Located in the heart of North Vancouver, where salmon fishing, farming and communications, among others, are found, the Maritime History Centre opens its doors to the public on Saturday.
“We are always trying to find places in the City of North Vancouver that help tell our history,” says Brian Gasior, curator of Vancouver Maritime Museum and Maritime Heritage Centre. “What they have to offer is a really good presentation of their history and they are proud of it.”
Standing at the foot of Kitsilano beach is the heritage museum’s centerpiece.
Its entrance features a double-sided wall that traces the history of modern North Vancouver from its evolution from a mill town in the mid-1700s to its future as a modern metropolis. Its centerpiece is a double-sided wall that traces the history of modern North Vancouver from its evolution from a mill town in the mid-1700s to its future as a modern metropolis.
On each side of the long vertical slab, the story of North Vancouver’s past is told through half-timbered buildings and windows of the ancestors of the present and it’s of interest to those living and working within a historic building today.
“Each building has been preserved the way it was originally,” says Gasior. “So not only do we showcase the history of North Vancouver but there is something for someone coming from other parts of the province and looking to explore the history of their own town.”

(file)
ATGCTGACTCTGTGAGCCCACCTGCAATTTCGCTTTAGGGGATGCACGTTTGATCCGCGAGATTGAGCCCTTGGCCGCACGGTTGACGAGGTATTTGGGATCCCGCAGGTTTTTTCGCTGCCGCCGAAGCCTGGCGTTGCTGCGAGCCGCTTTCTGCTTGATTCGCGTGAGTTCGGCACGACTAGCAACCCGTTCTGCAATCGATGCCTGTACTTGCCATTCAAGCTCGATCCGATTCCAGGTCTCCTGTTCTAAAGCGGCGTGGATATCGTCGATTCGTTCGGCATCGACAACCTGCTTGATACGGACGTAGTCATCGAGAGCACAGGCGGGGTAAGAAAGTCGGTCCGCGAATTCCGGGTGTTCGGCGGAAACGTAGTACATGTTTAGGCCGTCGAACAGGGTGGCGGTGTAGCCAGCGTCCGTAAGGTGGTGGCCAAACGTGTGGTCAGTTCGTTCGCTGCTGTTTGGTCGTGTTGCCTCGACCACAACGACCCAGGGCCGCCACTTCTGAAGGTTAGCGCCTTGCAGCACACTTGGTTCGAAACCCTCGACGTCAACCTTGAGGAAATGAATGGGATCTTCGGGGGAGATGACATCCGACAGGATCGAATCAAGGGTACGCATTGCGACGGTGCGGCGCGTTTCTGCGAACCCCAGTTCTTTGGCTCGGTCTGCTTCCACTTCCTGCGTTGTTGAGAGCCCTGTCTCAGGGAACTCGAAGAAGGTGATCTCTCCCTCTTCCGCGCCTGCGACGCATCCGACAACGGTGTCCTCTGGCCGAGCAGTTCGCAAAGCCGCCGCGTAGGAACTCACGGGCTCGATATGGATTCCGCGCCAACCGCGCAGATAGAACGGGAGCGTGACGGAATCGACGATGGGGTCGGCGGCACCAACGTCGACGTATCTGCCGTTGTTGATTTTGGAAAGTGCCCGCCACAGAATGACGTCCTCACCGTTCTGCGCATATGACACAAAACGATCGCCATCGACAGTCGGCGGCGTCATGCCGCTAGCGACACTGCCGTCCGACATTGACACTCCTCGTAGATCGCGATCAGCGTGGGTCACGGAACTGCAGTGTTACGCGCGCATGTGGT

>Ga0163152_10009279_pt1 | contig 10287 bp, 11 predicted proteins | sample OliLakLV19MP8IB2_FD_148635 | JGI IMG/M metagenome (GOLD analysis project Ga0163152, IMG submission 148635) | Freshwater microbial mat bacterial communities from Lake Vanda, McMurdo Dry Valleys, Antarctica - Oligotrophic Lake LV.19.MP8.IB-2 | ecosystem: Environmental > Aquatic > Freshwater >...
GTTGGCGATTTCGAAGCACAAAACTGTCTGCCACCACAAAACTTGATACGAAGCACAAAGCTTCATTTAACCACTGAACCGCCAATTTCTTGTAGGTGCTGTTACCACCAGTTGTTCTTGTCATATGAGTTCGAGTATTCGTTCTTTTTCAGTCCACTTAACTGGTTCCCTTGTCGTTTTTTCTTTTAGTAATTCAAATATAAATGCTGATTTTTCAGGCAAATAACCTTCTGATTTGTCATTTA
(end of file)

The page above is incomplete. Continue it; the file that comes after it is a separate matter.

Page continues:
Locals see the museum, located at 1 William St., as a great way to share North Vancouver’s history with visitors as it is the town’s way of saying, “Hey, where you from? We know where you’re from and we don’t like you.”
Many of the buildings featured in the museum were constructed between 1886 and 1896 to showcase the port town’s growth and success.
The copper-framed history of town was captured in a novel way with a name change: “North Vancouver Residential Dam & Community Makers.” It replaced its former moniker North Vancouver Feisty Shipbuilder.
“After reading about what the others had done with their archives and what they had put forward for their own histories it made sense to own the name,” says Gasior. “We wanted to be different.”
Although there are some items missing from the exhibition space it is part of the history centre’s intent to also collect as many objects as possible. On display is the walking tour, which chronicles the town’s prosperity beginning from the Cold War era in the late 1940s, its industrial transition and its changing diversity, including the boom of the real estate market in the 1990s and the city’s transition to the suburban north coast.